I never imagined that there are tourism dynamics that determine the success of art sales, but having a gallery taught me those lessons. Port Townsend is quite charming with its ornate, Victorian, commercial buildings that attract visitors from afar and especially from the Seattle region. At a glance it would seem to be a good place to sell art because it boasts of being an arts and seaport town, and it is a tourist town, no doubt. I estimate it draws at least 300,000 plus tourists a year. So it would seem that there are ample tourists to buy art. However, one problem with Port Townsend is that it’s tourists flock there mostly in the warmer summer months from June through September, so unlike some tourist towns that have tourism throughout most of the year, Port Townsend has a three month season, so you need to hit the home run in the summer.
For most of my professional art career, I’ve sold the bulk of my paintings in tourist towns – Carmel, California, Jackson Hole, Wyoming, etc…. So I made an assumption that quantity of tourists equals quantity of art sales, but I learned that abundant tourists doesn’t always mean abundant art sales. The key factor is whether a place is truly an art market where people go there primarily to buy art. Even though Port Townsend is an artsy town it isn’t an art market destination. It’s an art town that features abundant musical and literary arts events. There are always music and writing workshops, performances, and readings happening at Fort Worden; numerous street performers busque the downtown streets for tips; and most residents identify themselves as either a writer, artist, musician, or poet even though they aren’t a creative professional. So, Port Townsend is definitely an arts kinda town.
Though Port Townsend has numerous art galleries, most of those art galleries are co-ops that are owned and operated by the artists, and most of the work in those co-ops are crafts created by hobbyists – not full-time professionals. Thus, there really isn’t a lot of high end fine art to attract the upper class collectors to Port Townsend for the pure sake of collecting art. Enough tourists buy art there to keep the co-ops open, but their art purchases are more coincidental to their visit to Port Townsend rather than being the sole reason they went to Port Townsend. If, for instance, you compare Port Townsend to Santa Fe, New Mexico or Carmel, California-hard-core art towns where people travel there just to buy art, Port Townsend pales in contrast. What determines whether a town is a thriving art market town is the type of tourists it attracts.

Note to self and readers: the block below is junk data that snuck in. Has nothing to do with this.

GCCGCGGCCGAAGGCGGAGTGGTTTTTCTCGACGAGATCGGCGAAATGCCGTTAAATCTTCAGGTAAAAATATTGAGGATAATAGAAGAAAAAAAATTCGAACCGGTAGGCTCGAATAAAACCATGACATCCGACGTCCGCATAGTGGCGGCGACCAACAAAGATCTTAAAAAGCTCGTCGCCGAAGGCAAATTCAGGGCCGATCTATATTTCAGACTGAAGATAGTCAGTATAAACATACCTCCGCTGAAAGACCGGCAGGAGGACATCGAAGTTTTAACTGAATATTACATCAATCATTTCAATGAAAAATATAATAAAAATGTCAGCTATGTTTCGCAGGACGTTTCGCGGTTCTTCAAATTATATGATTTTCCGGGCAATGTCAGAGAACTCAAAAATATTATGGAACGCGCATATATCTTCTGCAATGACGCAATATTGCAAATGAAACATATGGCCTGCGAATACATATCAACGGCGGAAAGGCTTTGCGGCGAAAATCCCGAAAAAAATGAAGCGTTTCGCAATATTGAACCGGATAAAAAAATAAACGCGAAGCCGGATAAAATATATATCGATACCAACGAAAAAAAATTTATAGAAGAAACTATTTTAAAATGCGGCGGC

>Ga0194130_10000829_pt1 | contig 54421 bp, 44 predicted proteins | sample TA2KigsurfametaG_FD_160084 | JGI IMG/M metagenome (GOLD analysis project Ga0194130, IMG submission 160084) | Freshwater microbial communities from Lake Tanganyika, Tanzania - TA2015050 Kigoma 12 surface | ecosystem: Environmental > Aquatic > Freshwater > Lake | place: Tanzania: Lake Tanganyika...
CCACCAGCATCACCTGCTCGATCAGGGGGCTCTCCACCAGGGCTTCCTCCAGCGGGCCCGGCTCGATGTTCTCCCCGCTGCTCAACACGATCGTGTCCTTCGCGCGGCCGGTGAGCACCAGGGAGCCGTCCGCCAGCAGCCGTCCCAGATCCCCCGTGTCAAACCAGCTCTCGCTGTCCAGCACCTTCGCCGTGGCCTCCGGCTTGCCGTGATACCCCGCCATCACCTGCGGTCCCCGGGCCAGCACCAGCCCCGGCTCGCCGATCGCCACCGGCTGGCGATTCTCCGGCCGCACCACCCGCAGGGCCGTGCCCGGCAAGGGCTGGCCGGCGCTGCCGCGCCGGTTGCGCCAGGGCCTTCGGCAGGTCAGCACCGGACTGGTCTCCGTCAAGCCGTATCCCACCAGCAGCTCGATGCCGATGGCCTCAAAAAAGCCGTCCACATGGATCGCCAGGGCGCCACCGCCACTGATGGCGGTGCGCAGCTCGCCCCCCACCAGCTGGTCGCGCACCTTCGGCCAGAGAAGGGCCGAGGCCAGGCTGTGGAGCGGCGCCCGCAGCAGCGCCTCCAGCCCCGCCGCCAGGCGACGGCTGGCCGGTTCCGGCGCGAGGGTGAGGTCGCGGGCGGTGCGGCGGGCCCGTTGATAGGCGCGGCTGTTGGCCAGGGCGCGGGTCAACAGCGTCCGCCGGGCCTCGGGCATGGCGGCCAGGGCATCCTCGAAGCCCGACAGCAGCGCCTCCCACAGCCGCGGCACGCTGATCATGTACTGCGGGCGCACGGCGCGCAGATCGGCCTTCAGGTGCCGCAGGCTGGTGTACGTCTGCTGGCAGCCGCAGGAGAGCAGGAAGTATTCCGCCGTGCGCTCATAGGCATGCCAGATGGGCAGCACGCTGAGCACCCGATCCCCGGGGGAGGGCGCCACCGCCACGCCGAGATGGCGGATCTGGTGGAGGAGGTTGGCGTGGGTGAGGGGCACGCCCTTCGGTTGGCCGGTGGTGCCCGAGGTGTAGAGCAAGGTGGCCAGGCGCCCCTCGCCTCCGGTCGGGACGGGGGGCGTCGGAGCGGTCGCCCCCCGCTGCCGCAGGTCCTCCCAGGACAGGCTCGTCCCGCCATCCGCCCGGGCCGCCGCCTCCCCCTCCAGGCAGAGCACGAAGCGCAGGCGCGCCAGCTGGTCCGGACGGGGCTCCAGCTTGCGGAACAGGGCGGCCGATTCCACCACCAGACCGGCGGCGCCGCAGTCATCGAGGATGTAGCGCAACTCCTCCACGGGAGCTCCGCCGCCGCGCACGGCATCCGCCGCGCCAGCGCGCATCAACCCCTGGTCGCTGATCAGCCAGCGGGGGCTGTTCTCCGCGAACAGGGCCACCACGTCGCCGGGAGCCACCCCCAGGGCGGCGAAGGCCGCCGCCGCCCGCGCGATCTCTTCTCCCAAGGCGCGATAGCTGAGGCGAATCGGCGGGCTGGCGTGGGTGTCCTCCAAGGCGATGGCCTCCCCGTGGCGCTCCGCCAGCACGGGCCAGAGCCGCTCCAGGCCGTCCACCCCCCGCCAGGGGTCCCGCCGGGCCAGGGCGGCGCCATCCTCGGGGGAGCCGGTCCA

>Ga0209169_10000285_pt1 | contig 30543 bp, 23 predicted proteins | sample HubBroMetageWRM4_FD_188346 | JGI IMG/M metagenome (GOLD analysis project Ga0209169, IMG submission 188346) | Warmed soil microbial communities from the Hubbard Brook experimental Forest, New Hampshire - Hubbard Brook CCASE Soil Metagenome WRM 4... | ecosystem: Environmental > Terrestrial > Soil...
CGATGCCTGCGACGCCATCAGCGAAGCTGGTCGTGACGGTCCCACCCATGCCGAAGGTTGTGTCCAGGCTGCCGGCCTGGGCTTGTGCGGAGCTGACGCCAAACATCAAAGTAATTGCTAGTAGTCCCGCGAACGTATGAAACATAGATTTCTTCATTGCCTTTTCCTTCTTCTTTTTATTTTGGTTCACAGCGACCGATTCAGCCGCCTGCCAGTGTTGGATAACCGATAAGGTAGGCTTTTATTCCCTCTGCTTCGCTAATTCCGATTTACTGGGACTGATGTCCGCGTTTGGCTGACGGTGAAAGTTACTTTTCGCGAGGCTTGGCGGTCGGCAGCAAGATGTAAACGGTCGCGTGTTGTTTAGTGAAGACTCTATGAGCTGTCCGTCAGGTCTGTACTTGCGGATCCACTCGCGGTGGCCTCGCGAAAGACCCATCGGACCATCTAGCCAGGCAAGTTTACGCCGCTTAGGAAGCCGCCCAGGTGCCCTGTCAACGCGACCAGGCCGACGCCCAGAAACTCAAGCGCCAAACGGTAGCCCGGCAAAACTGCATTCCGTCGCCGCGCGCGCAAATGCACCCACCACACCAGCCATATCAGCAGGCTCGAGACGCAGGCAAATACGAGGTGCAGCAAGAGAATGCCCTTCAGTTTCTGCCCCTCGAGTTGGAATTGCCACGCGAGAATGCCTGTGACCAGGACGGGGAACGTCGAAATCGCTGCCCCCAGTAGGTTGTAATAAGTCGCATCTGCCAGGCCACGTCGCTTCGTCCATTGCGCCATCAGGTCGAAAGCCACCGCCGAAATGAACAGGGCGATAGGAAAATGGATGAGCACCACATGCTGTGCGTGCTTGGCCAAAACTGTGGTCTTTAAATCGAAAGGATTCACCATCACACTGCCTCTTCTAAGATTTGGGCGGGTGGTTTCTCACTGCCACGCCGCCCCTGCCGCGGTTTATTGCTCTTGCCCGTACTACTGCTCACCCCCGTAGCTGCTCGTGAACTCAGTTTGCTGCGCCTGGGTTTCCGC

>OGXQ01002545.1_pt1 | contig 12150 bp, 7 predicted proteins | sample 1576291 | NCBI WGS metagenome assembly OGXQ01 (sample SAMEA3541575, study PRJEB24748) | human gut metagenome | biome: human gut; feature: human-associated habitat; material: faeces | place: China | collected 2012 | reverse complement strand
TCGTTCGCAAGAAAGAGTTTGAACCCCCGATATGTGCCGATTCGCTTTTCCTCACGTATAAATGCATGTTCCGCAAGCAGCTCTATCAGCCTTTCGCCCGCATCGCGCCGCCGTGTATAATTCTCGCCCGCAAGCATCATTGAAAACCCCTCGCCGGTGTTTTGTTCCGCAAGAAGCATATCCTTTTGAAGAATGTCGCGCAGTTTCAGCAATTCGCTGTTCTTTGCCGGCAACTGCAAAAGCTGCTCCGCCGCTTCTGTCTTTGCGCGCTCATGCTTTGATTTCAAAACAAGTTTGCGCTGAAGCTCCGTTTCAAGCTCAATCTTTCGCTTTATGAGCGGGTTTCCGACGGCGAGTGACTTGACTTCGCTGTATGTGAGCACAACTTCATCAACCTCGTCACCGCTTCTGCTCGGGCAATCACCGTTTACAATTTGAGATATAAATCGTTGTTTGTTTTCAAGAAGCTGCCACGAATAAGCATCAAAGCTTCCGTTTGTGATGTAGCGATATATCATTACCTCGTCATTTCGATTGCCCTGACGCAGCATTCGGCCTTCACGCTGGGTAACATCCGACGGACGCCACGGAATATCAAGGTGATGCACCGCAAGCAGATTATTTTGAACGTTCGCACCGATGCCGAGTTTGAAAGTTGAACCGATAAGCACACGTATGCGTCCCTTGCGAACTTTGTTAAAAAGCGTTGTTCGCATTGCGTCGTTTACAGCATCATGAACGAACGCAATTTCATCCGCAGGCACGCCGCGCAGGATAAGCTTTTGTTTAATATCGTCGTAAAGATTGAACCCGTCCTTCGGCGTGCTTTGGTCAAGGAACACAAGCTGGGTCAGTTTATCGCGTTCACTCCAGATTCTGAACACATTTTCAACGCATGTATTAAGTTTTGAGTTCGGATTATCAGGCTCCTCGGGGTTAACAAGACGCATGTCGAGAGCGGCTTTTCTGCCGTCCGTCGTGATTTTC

While running the gallery, I spent a lot of time conversing with visitors and found that most of them were from the greater Seattle region who came to Port Townsend purely for entertainment and to escape Seattle for the day. Unfortunately for me, these ‘day-trippers’ had no intention of buying art – let alone anything else. I sold no art to the greater Seattlites. The majority of art I sold was to visitors from far away. I did, however, sell some art to a Port Townsend couple who had just moved to the area from the east coast. I assume that most art sells to tourists who buy art impulsively because they know they likely won’t return, whereas most Seattlites expect to return often, so there’s no impulse to buy. This was the case during the Wooden Boat Festival – a weekend that draws over 30,000 visitors and is Port Townsend’s biggest event-it was our deadest weekend of the whole season.
Additional images of the art gallery and Port Townsend.